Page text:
This month we look at the issue of informed consent, something that normally brings to mind surgical consent forms. In this case we learn that it means a lot more than that.

The patient in the case, Mrs D, was involved in a single-car rollover crash. Paramedics extracted her from the vehicle, placed her on a backboard and in a cervical collar, and transported her to the hospital. She reported pain in her neck, back, left shoulder, and tingling in her left arm. The patient had preexisting high blood pressure, pneumonia, kidney stones, and diabetes.

Dr H, the attending physician in the ED, conducted a physical exam and ordered laboratory tests, an electrocardiogram, and computerized tomography (CT) scans of Mrs D’s head, cervical spine, abdomen, and pelvis. The radiologist who interpreted the CT scans noted fractures of the patient’s cervical spine at the C3 level.

At the recommendation of the radiologist, Dr H contacted a neurosurgeon who regularly consulted with other physicians at the hospital via phone. After reviewing the scans, the neurosurgeon told Dr H that the fractures appeared stable and did not require surgery. Neither the radiologist nor the neurosurgeon identified a fracture through the transverse foramen, which would increase the risk of injury to the vertebral artery. The neurosurgeon recommended that Mrs D be placed in a cervical collar for 8 weeks, with a follow-up CT scan to check for healing and alignment.

Dr H initially informed Mrs D and her family that she had sustained a neck fracture and would likely be transferred to the trauma unit. However, after the consultation with the neurosurgeon, Dr H advised the patient that she did not need hospitalization or surgery, and could be discharged with a hard cervical collar, with follow-up on an outpatient basis. The physician asked the family whether they were comfortable taking Mrs D home, and they said yes. Dr H prescribed pain medication, nausea medication, and a muscle relaxant, and sent Mrs D home without further treatment or testing.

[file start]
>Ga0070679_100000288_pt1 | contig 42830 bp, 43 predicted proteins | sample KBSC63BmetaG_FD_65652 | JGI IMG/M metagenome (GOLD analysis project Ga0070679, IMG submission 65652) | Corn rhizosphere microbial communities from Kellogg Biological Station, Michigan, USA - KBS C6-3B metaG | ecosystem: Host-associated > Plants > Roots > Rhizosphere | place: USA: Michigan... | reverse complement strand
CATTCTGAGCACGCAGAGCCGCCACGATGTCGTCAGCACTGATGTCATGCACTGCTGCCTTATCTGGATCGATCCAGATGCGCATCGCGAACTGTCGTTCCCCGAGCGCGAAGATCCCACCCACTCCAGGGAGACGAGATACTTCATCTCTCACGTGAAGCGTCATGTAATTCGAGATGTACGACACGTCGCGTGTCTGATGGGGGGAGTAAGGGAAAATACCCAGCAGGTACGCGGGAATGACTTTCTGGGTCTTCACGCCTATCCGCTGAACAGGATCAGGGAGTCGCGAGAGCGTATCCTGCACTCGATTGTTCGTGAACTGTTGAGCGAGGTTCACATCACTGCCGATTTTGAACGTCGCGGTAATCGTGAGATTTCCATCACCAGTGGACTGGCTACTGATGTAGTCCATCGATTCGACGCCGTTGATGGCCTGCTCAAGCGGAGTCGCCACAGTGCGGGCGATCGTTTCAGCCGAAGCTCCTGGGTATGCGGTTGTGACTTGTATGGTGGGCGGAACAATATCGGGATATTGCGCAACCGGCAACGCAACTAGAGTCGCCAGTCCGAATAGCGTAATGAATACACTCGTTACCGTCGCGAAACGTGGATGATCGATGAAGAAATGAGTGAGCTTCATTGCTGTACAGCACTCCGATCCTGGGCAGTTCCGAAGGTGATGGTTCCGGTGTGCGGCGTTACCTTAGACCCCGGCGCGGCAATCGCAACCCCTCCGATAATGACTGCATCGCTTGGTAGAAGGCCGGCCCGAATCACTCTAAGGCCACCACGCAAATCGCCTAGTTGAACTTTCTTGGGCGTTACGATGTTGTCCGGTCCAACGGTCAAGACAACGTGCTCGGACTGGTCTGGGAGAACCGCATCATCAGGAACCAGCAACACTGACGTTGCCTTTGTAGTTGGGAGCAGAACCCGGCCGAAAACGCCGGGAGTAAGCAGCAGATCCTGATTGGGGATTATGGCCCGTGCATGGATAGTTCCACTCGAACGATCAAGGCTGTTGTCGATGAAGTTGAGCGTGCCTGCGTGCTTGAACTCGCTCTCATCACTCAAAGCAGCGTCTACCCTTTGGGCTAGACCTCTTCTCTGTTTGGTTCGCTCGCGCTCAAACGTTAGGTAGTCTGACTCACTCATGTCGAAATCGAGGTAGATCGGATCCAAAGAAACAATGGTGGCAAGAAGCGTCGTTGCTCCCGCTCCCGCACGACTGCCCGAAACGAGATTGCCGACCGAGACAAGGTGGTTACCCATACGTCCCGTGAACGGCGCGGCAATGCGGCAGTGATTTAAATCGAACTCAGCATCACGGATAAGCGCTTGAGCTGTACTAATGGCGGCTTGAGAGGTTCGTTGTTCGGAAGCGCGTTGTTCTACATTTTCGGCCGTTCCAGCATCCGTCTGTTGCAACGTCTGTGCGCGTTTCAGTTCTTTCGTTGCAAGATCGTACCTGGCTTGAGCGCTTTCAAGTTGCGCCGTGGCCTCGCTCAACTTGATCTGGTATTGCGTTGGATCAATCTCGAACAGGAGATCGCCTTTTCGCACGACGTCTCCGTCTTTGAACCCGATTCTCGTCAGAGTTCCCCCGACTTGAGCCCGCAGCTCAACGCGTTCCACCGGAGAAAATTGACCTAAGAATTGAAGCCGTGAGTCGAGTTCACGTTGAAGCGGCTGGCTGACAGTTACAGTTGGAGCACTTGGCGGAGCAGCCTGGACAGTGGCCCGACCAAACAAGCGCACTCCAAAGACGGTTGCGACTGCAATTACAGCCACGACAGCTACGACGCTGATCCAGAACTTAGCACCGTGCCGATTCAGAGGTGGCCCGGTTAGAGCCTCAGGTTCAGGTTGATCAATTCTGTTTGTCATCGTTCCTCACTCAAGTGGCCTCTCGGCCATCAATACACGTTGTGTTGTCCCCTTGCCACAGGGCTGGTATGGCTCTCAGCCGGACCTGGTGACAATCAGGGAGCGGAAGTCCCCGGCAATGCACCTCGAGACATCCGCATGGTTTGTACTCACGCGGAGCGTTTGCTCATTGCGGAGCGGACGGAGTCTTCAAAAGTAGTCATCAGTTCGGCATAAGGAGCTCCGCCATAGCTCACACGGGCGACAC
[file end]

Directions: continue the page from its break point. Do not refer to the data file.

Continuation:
The next day Mrs D went to her primary care physician for a follow-up. While at the office, her vital signs were unstable and she complained of severe neck pain made worse by coughing. The physician called an ambulance, and while they waited for it to arrive, Mrs D suffered a stroke. The stroke was later determined to have been caused by a vertebral artery dissection sustained when her neck fractured during the accident. She was hospitalized for 3 weeks and then transferred to an assisted living facility where she currently resides.

The Trial

Mrs D retained an attorney and filed suit against Dr H and the hospital, alleging medical negligence and failure to obtain informed consent. She alleged that Dr H breached the standard of care by failing to admit or transfer her for observation and treatment, or by failing to order additional imaging, such as a CT angiography (CTA) to check for vertebral artery dissection prior to discharge.

The defense made a motion asking the court to dismiss the informed consent claim, which the court granted.

At trial, the jury heard expert testimony regarding whether Dr H breached the standard of care of an emergency medicine physician. Dr H testified that he had considered and rejected a diagnosis of vertebral artery dissection, and that his care of Mrs D met the standard of care. An expert for the defense testified that Dr H “absolutely met the standard of care” by performing a broad workup exam, identifying Mrs D’s neck fracture, and consulting with the neurosurgeon prior to making a disposition decision. The expert also testified that the standard of care in the state does not require a CTA scan for every C3 fracture. The plaintiff’s expert testified that a differential diagnosis of vertebral artery dissection requires a CTA scan and that it was not safe for Mrs D to be sent home.

After deliberation, the jury found Dr H not negligent.